Are you feeling a little bit of eco-anxiety? Here is how we tried to defeat it in this project with action and collaboration. It’s the story of how a group of “like-worried” people came together to try to make a sustainable, beautiful, Nepalese rug that wouldn’t cost the earth. And in the process, they tested how to change and inspire the industry one rug at a time, through materials, design, handcraft, and stories.
The year 2020 has just begun, but we’re already seeing the devastating impacts of the climate crisis, from destructive fires in Australia to deadly floods in Indonesia. Climate experts predict that by 2100, global temperatures could rise by three to five degrees Celsius and we might only have until 2030 to reverse this trend and avoid changes that might be irreversible.
In the middle of the climate, social and political crisis, more and more people claim to suffer from eco- or climate-anxiety, a new state of mind that seems to be growing uncontrollably out of fear and uncertainty about the future.
This is the setting the stage for the beginning of our adventure, but it’s also what motived all of us to try to cure humanity’s climate anxieties. Maybe it resonates with you and might be the antidote to your worries too.
So, the story starts when our team at Aquafil met Michael Christie over a year ago. He came to our plant to give a presentation about trends in handmade rugs. His first thought when we contacted him was, “What am I going to do at a synthetic fibers’ manufacturer?” Because Michael is better known as The Ruggist, among one of the most knowledgeable persons in the world of handmade rugs, high-end products mostly done with natural fibers.
And we, at Aquafil, are producers of synthetic fibers and especially the ECONYL® nylon, a regenerated yarn, also used in rugs, that comes from waste materials instead of oil.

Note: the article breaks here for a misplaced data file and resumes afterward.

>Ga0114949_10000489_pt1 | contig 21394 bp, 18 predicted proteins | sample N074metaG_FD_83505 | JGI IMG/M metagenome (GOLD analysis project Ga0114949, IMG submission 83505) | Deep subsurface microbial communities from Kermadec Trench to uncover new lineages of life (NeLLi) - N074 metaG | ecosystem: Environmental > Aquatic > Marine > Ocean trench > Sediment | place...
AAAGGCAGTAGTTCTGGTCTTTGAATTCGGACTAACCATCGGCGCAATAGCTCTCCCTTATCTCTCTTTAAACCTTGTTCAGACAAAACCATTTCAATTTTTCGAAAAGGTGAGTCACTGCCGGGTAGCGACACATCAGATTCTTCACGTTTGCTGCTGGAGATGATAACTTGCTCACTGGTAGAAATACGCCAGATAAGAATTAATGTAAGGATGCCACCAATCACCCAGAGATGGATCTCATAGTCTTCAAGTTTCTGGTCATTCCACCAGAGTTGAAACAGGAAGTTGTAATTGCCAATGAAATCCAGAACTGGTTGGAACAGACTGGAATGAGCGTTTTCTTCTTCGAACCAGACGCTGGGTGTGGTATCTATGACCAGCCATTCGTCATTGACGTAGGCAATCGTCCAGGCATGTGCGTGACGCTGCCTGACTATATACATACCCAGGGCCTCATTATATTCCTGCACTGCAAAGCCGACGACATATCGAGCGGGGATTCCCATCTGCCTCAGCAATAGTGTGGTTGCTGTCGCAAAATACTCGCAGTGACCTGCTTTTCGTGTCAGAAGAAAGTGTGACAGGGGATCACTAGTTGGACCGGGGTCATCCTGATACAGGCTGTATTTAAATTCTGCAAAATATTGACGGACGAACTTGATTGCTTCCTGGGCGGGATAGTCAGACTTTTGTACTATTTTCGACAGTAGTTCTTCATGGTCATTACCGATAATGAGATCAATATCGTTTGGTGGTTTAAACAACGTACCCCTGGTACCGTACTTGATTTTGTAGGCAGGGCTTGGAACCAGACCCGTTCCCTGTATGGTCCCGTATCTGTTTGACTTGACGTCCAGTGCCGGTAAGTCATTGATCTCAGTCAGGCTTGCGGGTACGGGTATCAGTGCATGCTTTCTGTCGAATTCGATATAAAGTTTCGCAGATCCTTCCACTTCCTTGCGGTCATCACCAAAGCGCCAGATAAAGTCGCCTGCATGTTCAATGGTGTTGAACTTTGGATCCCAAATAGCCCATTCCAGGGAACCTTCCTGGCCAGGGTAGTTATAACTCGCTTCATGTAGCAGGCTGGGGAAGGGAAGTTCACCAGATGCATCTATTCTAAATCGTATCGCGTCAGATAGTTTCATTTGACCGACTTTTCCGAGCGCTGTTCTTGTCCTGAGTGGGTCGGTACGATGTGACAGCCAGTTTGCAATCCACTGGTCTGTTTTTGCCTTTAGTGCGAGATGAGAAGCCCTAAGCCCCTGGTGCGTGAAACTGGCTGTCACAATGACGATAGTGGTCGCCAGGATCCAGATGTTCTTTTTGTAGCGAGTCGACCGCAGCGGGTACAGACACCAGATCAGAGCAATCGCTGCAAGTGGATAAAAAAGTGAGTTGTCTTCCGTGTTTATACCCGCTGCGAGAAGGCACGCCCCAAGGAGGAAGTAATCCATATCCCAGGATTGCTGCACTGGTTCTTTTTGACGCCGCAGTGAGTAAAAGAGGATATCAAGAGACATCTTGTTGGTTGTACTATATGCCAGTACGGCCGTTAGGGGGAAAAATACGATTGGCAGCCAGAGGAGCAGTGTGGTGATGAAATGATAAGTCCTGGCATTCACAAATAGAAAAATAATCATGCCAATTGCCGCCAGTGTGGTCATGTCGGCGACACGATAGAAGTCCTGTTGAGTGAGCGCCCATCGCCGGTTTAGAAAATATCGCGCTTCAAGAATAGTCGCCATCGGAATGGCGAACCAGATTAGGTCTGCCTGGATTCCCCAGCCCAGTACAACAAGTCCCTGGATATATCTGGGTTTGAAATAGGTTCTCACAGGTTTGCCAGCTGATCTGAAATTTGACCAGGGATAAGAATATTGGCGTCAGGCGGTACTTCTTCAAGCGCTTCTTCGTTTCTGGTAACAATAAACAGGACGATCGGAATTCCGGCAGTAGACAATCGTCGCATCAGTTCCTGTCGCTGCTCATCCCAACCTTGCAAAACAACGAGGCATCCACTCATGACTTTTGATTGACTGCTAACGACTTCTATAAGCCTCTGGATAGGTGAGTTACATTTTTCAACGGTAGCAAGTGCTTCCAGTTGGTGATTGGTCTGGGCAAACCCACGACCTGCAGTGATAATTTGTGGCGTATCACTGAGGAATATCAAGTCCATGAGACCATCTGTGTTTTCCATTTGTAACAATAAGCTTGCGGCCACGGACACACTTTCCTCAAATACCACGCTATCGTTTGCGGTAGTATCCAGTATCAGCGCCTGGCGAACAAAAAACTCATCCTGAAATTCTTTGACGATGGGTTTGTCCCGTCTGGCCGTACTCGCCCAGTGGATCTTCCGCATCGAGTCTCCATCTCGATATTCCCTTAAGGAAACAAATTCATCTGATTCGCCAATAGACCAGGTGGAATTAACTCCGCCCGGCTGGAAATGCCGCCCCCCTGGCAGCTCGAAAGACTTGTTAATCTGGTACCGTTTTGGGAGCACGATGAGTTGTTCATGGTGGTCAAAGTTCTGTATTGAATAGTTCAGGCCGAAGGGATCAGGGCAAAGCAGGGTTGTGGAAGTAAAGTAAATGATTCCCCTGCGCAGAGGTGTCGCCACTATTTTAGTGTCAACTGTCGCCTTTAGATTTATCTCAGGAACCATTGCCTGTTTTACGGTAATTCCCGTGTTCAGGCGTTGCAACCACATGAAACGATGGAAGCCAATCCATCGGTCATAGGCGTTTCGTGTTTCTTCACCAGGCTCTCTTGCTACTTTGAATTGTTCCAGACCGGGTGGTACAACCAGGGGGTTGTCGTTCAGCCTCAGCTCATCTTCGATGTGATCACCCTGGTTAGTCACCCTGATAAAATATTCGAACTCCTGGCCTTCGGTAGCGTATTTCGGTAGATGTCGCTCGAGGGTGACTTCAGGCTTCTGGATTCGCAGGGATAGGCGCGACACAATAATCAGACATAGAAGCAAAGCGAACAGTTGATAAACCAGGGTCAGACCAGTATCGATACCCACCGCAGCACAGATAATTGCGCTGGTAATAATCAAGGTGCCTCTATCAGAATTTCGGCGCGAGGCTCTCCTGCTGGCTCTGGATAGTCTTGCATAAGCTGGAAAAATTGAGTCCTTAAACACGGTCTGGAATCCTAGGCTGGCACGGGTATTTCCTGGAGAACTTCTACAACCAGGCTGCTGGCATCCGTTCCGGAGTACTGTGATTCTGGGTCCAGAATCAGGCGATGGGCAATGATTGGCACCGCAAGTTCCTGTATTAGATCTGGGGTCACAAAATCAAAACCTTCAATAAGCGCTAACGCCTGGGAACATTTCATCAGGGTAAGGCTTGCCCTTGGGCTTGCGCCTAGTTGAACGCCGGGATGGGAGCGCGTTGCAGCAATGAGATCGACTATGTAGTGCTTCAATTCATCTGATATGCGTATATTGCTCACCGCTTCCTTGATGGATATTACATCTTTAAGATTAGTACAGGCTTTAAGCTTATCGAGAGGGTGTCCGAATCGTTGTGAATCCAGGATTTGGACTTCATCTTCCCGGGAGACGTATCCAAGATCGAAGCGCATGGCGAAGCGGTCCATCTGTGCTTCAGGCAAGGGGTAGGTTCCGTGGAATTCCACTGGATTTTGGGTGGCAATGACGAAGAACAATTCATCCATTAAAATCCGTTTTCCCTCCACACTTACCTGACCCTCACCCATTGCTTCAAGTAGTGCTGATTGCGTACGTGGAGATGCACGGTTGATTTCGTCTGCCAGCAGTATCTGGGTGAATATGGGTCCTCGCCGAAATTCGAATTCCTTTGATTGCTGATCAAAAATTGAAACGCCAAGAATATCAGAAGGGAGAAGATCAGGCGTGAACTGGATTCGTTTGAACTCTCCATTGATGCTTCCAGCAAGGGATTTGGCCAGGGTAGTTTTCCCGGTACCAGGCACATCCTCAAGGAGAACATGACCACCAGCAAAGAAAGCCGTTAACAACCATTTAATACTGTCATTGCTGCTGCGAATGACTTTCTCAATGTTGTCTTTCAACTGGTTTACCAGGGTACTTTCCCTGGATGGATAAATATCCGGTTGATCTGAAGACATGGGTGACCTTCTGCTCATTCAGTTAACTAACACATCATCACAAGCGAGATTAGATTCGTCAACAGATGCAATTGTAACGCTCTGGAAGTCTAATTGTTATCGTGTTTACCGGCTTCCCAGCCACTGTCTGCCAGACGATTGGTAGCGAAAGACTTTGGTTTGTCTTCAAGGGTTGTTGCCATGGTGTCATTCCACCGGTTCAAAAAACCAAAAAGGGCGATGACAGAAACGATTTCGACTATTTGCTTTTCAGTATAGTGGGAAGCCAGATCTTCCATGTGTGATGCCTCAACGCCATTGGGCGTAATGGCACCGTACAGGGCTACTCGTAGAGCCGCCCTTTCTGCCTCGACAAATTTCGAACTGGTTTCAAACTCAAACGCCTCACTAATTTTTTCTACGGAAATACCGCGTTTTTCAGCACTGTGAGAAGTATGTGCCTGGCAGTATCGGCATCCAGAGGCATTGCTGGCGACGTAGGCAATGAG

At that meeting and in that visit in Italy, a couple of seeds of what then became this project were planted. From Michael’s presentation we discovered about a rug producer — Sarawagi Carpet — in Nepal that was doing incredible work and that was interested in using alternative sustainable fibers like our ECONYL® nylon. The other seed that we like to think was planted in Michael’s mind was that recycled synthetic fibers could be a material worth looking into, especially when sustainability concerns are at an all-time high.
Those seeds developed into the project to make a hand-knotted rug in Nepal by Sarawagi carpet, using ECONYL® regenerated nylon. The purpose was to create a more sustainable product that was made of recycled material but could also be recyclable afterwards.
So, a step back is needed here. ECONYL® is a special nylon that was invented by the Italian company Aquafil about nine years ago and has spread quickly in the fashion and in the design world. It is made from 100% waste materials like fishing nets, old carpets, plastic components and textile scraps. It’s regenerated from waste but also regenerable an infinite number of times without ever losing quality and its key performance aspects.
The background story of the ingredient, and especially the recovery of fishing nets, was what inspired the design of the rug in this project. And here is where Isobel Morris comes in.
Isobel is a British rug designer who loves interior design, surface patterns, and furniture. Her pieces are inspired by the amazing force of nature and the cool simplicity of mid-century design. Previously, she was a finalist for ‘young designer’, exhibiting her carpet, ‘Monach’ at Domotex in 2014. This year she designed the rug for our project.
In her words, “This new rug design emphasizes the detrimental impact on our oceans with a focus on the environmental sustainability of reusing textiles with a rug created 100% from waste (old carpets and fishing nets)”. Her vision, “Showcases the familiar sight of ocean ripples mirrored on the seabed with the tangle of fishing nets. Chilled turquoise blues with cool white tones and dramatic deep navy, with a zap of orange, bring to life the challenge of our polluted oceans”.
The two styles designed for this project by Isobel Morris.